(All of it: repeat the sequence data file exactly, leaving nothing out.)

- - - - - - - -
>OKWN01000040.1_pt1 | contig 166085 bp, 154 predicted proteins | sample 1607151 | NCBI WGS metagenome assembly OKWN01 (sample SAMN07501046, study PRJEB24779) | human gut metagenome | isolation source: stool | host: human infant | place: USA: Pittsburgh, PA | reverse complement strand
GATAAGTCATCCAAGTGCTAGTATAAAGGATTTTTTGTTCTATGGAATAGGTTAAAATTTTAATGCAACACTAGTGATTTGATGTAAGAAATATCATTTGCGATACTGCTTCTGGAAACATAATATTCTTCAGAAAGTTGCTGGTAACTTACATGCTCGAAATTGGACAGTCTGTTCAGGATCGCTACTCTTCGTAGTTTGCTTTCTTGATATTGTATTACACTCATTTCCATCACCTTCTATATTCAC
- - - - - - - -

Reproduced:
>OKWN01000040.1_pt1 | contig 166085 bp, 154 predicted proteins | sample 1607151 | NCBI WGS metagenome assembly OKWN01 (sample SAMN07501046, study PRJEB24779) | human gut metagenome | isolation source: stool | host: human infant | place: USA: Pittsburgh, PA | reverse complement strand
GATAAGTCATCCAAGTGCTAGTATAAAGGATTTTTTGTTCTATGGAATAGGTTAAAATTTTAATGCAACACTAGTGATTTGATGTAAGAAATATCATTTGCGATACTGCTTCTGGAAACATAATATTCTTCAGAAAGTTGCTGGTAACTTACATGCTCGAAATTGGACAGTCTGTTCAGGATCGCTACTCTTCGTAGTTTGCTTTCTTGATATTGTATTACACTCATTTCCATCACCTTCTATATTCAC